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Free returns are ending as more online fast fashion retailers introduce a charge for returning goods. Photo: Shutterstock

Free returns on the out as fast fashion retailers introduce a charge – Boohoo joins Zara, Next and Uniqlo in push to reduce environmental harm

  • Online fashion retailer Boohoo angered customers in July by doing away with free returns on unwanted items – but it isn’t the only one introducing paid returns
  • Fast fashion is moving away from free returns to reduce greenhouse gas emissions, and the amount of clothing that ends up in landfills

Online fast fashion website Boohoo has become the latest retailer to cancel free returns, angering its customers.

Many people have become accustomed to free returns, free shipping and the general convenience of online shopping that has become the norm during the coronavirus pandemic.

“A single return may not seem like much, but consumers are often unaware of the sheer scale of the problem, which damages our planet and hits their pockets,” said Whitney Cathcart, co-founder of 3DLook, the company behind virtual fitting room YourFit.

Cathcart is a fashion industry veteran and sustainability expert who created YourFit as a way for consumers to minimise returns, which benefits brands and the environment.
Many people have become accustomed to free returns and the convenience of online shopping during the pandemic. Photo: Shutterstock
Boohoo is not the only one rolling back free returns – fashion chains Zara, Next and Uniqlo have also introduced paid returns, with more brands likely to follow. Shoppers who subscribe to next-day delivery service Boohoo Premier for £12.99 (US$15.66) a year will still receive free returns.

Anisha Kukreja, a recent university graduate and an occasional online shopper, said she usually steers clear of sites with a return fee and was not aware of any repercussions from returning online shopping duds. “I didn’t know about this,” says Kukreja. “How is it bad?”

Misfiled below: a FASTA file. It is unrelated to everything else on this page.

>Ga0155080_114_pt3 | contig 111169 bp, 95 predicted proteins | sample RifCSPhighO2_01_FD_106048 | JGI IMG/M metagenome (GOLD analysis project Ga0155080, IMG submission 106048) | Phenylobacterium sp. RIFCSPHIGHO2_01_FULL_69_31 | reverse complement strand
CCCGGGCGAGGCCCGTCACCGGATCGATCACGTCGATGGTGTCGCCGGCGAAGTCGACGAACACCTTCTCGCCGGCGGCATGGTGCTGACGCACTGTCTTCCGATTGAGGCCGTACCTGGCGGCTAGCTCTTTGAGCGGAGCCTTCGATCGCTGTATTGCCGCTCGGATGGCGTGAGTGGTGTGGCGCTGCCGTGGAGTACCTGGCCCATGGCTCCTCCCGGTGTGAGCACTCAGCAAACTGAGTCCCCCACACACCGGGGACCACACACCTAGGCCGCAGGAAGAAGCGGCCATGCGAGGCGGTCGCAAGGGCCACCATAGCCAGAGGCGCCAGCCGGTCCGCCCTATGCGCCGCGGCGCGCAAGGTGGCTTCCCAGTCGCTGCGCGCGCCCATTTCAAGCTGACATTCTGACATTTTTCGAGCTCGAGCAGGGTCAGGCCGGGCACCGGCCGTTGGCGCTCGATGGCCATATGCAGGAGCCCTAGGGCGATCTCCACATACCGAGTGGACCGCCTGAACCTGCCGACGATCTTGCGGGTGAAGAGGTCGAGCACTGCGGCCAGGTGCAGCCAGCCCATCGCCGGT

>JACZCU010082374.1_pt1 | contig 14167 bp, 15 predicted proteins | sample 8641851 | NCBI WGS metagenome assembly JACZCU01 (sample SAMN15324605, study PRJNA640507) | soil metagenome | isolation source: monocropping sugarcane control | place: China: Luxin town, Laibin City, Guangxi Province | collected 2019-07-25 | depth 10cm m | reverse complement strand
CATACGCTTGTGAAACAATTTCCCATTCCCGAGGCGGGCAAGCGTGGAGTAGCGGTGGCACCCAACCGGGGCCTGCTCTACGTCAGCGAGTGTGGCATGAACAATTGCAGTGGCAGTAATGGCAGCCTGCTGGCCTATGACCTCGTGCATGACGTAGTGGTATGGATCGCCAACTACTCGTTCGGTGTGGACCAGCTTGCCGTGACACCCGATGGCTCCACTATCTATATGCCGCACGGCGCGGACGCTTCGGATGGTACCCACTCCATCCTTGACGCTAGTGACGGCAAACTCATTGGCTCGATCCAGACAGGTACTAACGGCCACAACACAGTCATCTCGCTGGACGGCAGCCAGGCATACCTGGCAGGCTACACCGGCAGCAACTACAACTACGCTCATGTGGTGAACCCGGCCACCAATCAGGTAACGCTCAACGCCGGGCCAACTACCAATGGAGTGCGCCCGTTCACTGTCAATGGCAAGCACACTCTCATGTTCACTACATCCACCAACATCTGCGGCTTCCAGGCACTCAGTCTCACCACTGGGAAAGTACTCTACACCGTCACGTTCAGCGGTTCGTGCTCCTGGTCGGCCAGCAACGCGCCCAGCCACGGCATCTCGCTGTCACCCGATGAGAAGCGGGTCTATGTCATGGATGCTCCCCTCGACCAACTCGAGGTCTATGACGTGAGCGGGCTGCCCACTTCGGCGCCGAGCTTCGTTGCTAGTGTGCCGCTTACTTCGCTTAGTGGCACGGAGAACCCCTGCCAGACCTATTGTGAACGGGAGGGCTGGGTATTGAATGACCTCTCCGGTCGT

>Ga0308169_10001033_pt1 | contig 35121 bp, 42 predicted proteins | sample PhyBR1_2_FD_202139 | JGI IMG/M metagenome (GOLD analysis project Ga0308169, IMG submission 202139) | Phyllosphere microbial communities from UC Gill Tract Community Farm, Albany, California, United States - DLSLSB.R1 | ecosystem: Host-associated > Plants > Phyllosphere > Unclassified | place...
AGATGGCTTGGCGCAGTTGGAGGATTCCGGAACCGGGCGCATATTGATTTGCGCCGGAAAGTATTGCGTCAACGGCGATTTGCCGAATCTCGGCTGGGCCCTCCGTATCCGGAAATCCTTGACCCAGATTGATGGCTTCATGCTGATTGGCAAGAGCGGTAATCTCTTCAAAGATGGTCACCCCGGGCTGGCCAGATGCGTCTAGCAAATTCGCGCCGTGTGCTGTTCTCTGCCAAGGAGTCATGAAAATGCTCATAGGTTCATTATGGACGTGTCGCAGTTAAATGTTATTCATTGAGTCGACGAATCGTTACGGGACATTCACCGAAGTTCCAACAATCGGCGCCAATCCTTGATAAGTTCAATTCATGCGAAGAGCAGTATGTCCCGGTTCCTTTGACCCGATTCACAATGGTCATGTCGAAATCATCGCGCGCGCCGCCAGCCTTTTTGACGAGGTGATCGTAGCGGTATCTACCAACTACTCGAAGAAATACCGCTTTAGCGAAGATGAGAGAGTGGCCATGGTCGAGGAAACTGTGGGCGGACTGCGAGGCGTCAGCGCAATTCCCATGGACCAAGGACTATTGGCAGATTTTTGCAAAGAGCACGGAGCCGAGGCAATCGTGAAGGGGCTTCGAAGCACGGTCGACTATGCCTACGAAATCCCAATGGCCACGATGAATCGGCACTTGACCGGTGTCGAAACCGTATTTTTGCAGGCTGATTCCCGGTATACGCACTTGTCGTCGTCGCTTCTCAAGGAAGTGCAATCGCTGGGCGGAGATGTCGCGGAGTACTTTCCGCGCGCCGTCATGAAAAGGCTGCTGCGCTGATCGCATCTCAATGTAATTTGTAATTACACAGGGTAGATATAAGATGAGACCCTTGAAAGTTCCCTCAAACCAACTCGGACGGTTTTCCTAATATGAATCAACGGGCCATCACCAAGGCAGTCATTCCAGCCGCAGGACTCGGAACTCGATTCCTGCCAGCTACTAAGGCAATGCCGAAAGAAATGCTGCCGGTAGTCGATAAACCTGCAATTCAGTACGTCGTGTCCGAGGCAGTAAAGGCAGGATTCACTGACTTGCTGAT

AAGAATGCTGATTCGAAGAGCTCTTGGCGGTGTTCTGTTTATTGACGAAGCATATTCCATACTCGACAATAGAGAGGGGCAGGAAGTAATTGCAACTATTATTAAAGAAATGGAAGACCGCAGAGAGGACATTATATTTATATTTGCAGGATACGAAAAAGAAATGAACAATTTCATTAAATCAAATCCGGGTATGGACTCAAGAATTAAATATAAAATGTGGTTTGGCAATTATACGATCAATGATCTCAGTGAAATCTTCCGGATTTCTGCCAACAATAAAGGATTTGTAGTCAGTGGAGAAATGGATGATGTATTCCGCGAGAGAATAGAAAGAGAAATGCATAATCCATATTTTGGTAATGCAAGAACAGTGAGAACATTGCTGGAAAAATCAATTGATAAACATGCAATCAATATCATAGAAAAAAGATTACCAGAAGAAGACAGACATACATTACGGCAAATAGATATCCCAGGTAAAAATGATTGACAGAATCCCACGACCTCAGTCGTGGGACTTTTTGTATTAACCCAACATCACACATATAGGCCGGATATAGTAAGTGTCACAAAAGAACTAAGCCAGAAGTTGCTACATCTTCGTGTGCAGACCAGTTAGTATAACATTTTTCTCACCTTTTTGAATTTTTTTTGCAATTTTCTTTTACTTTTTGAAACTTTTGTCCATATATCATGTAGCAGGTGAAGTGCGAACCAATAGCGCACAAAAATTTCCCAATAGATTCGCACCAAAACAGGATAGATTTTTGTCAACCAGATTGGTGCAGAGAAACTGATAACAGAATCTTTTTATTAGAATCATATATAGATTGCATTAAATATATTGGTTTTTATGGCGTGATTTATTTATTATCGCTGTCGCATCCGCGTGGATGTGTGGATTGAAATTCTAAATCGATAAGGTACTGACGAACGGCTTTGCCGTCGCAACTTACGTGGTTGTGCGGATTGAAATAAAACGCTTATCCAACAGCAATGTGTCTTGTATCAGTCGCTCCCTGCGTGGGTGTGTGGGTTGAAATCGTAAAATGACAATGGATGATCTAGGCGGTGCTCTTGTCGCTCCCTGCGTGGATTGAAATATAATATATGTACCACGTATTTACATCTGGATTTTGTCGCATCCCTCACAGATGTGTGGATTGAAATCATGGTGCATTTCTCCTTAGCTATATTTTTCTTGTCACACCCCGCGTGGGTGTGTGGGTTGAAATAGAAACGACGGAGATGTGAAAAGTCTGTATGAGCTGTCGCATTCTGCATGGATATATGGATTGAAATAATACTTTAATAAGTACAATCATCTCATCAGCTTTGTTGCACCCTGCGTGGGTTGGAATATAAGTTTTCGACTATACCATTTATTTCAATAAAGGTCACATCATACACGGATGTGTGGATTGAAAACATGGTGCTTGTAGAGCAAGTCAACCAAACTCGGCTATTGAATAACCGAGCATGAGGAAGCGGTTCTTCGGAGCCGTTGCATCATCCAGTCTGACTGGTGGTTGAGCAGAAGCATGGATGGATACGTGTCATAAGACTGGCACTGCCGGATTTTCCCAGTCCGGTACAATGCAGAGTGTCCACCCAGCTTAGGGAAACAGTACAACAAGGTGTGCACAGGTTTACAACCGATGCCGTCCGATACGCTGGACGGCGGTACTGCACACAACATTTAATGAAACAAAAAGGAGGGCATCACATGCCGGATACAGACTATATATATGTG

If Gen Z is so stressed about climate change, why buy so much fast fashion?

Experts point out that returning unwanted online purchases is not in fact free. The monetary cost of shipping and returns is baked into the prices shoppers pay – and there is a big environmental cost to pay.

According to the United Nations Environment Programme, the fashion industry accounts for up to 10 per cent of global carbon dioxide output. Global production of clothing has at least doubled since the year 2000, according to the World Economic Forum.

The average American has been estimated to throw away 37kg of textiles a year, of which 85 per cent ends up in landfills, according to the World Economic Forum. Clothing returned by online shoppers also ends up in landfills.

In May, Boohoo said customers had returned items at a rate higher than before the pandemic.

Returns from online shopping have never been free to begin with, according to various experts. Photo: Shutterstock

Consumers often believe that their returns go right back to the retailer. However, these goods are often sold to a discounter at a fraction of their original price.

Before they can be resold, they are transported from warehouse to processing facility, generating millions of metric tonnes of greenhouse gas emissions per year. If they remain unsold or are defective, they are shipped to a landfill, generating more emissions.
Nearly half of all returned stock gets discarded, and returns add 2.3 million tonnes of waste to landfills annually. Still, fast fashion retailers continue to produce more despite knowing already how many of the items you buy are likely to be returned – after all, as long as you keep shopping, a few unwanted items are of little concern.
Ending frее returns could support sustainable efforts while reducing the cost to consumers
Whitney Cathcart, co-founder of 3DLook

Brands calculate in meticulous detail how much stock is likely to be returned and factor the cost of that into their prices.

Online returns cost retailers an average of 21 per cent of the original order value, according to a survey in April by global shipping and mailing company Pitney Bowes. So consumers pay that cost with each item they buy online.

In the UK alone, that is about £7 billion (US$8.4 billion) annually.

Brands calculate in meticulous detail how much stock is likely to be returned and factor the cost of that into their prices. Photo: Shutterstock

Charging customers a fee for returns makes the cost explicit. This could deter them from frivolous online buying and make them more mindful and eco-friendly shoppers.

“If the fee is to deter people from returning often, then good move, but make it clear on the website,” says Kukreja. “The consumer will also learn something.”

Cathcart says: “With brands and customers united in their pursuit of a greener fashion industry, ending frее returns could support sustainable efforts while reducing the cost to consumers.”